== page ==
Truby King’s Plun­ket helped save Kiwi kids

Kapi-Mana News - - CONVERSATIONS -

The man who founded the Plun­ket So­ci­ety nearly died be­fore his first birth­day.

Evac­u­ated dur­ing the Taranaki Wars of the 1860s Truby King fell sick and his doc­tor fed him ar­senic and mer­cury to try and cure him.

He sur­vived eight doses of the poi­son, but his health was never good.

It was in 1907 when he was work­ing at the Sea­cliff Lu­natic Asy­lum that he founded the Plun­ket So­ci­ety.

His vi­sion was to help moth­ers and save the ba­bies who were dy­ing from mal­nu­tri­tion and dis­ease and he firmly be­lieved nutri­tion and in­fant care were the way to do so.

The rev­e­la­tion came after he took in his first baby, a young Maori baby boy To­mas Mutu El­li­son from Puketer­aki Hill in Can­ter­bury.

It was 1906 when, upon vis­it­ing the fam­ily on his way home, Truby King sug­gested he take the young sick in­fant with him to ‘build him up a bit’.

Shortly af­ter­ward King called a pub­lic meet­ing and suc­ceeded in win­ning the sup­port of in­flu­en­tial Dunedin women.

They pledged to form a so­ci­ety to carry for­ward the vi­sion for a new health regime based on the sup­port and ed­u­ca­tion of moth­ers.

The so­ci­ety, which came to be known as the Plun­ket So­ci­ety

Your com­ments

On Face­book Sandy Blake­more said her chil­dren went to Plun­ket in Can­nons Creek andWai­tan­girua and 45 years later she still had their Plun­ket books. Annie Fer­gu­son took her sons to Lin­den Plun­ket rooms where she said Sis­ter Vera Balance­was the amaz­ing ‘plunkie.’

FLASHBACK

after Lady Vic­to­ria Plun­ket, the wife of the Gover­nor and a firm sup­porter, spread rapidly through the coun­try.

Eight months later, the Kar­i­tane Home for Ba­bies opened in Dunedin.

It took ba­bies and chil­dren un­der two years who were not treated un­der the gen­eral hos­pi­tal sys­tem.

By 1909 branches of the Plun­ket So­ci­ety had been formed in all four main cen­tres.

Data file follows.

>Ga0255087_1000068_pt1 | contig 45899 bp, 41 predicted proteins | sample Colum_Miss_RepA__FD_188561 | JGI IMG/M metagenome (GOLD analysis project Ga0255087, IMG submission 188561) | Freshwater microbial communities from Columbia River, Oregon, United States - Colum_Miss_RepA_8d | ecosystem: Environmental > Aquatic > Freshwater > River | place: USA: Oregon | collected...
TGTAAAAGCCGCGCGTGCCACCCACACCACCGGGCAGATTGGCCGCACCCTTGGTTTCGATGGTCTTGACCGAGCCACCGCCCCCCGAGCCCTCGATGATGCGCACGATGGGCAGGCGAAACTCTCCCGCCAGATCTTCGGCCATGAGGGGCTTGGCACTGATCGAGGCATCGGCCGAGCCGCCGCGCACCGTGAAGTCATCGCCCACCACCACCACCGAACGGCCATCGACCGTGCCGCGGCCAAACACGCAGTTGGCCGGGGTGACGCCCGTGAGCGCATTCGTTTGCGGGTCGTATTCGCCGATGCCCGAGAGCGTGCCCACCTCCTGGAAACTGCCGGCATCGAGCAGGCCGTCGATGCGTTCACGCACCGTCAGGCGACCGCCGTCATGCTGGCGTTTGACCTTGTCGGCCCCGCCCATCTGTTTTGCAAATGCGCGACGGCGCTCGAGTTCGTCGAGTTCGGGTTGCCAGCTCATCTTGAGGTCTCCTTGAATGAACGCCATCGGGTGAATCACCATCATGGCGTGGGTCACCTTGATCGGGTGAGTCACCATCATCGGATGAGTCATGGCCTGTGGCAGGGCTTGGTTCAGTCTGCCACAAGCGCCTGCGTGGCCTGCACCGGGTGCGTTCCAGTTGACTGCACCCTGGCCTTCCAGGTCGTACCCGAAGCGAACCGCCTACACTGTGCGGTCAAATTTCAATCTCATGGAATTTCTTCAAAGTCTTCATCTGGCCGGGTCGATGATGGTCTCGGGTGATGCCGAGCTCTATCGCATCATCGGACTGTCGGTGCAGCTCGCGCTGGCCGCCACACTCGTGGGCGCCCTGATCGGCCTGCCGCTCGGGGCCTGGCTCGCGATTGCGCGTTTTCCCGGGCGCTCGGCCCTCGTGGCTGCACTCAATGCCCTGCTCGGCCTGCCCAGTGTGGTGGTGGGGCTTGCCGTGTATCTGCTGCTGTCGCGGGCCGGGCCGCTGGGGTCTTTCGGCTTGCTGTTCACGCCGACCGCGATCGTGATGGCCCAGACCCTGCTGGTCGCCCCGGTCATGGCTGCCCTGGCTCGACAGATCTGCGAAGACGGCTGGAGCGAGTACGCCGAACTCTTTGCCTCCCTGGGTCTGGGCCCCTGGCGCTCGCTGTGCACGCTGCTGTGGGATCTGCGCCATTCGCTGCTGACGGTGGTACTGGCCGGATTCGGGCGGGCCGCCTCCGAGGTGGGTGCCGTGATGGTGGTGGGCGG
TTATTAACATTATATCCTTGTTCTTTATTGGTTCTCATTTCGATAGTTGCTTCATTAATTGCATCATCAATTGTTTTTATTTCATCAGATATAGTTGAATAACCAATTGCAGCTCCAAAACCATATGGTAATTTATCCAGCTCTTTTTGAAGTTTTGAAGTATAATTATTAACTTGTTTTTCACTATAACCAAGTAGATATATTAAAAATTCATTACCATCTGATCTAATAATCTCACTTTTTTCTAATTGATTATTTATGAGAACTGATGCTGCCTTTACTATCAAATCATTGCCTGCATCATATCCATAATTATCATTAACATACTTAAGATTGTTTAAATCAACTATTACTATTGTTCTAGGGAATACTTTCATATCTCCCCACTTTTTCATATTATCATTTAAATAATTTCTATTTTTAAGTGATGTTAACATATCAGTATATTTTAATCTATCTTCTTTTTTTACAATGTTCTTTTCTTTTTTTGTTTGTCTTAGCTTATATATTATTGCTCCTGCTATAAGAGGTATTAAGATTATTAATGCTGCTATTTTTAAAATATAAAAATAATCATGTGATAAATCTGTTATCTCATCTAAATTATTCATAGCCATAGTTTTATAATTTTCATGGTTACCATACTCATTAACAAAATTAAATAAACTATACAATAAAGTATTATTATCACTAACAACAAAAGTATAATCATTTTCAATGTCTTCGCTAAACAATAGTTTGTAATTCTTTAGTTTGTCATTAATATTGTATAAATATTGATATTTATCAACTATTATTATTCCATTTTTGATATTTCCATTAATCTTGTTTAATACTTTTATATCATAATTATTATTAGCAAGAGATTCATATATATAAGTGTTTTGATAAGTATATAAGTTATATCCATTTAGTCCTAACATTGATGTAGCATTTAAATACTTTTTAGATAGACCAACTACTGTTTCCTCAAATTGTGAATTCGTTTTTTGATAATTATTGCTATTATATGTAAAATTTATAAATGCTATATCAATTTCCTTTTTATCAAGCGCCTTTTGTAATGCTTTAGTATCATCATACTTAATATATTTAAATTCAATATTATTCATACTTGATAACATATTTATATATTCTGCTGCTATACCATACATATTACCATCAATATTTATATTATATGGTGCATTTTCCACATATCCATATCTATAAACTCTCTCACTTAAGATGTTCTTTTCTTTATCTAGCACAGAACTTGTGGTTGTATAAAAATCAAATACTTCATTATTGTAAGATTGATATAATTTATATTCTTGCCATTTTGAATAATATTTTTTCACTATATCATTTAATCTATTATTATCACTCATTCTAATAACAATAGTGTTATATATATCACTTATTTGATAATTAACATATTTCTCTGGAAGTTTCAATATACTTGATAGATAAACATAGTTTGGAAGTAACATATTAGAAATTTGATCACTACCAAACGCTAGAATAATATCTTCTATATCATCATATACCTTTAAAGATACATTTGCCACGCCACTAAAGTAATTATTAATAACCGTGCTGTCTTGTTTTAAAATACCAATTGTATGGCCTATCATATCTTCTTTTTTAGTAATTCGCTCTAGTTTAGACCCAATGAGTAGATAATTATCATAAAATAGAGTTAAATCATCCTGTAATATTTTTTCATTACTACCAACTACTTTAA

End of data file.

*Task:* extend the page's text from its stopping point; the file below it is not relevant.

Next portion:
In 1912, after a lec­ture tour by King, a fur­ther 60 branches were formed, each em­ploy­ing a Plun­ket Nurse.

Moth­ers were ed­u­cated in prac­tices of ‘do­mes­tic hy­giene’ and ‘mother­craft’ based on King’s ide­ol­ogy, which stressed reg­u­lar­ity of feed­ing, sleep­ing and bowel habits.

The Plun­ket phi­los­o­phy be­came par­ent­ing lore in New Zealand, and within three decades it was cred­ited with giv­ing this coun­try the low­est in­fant mor­tal­ity rate in the world.

Plun­ket Kar­i­tane Hos­pi­tals were the first of their kind and soon spread rapidly around the coun­try.

Sir Truby King re­ceived a knight­hood for his out­stand­ing con­tri­bu­tion to so­ci­ety in 1925.

He died in Welling­ton in 1938 and was the first pri­vate cit­i­zen to be given a state fu­neral.

Sir Truby King’s legacy lives on in Plun­ket to­day, even though the strict regime of many of his orig­i­nal teach­ings do not.

The for­mal ad­vice from Plun­ket nurses of old has been re­placed by a flex­i­ble care and sup­port for par­ents and their chil­dren.

Taken in 1957, fea­tur­ing lit­tle John Patrick Kel­li­her, only son of Mr and Mrs P Kel­li­her be­ing weighed. The laugh­ing 19-week-old boy is be­ing watched by his mother and Plun­ket nurse, Miss MC Smart.

Newspapers in English

Newspapers from New Zealand

© PressReader. All rights reserved.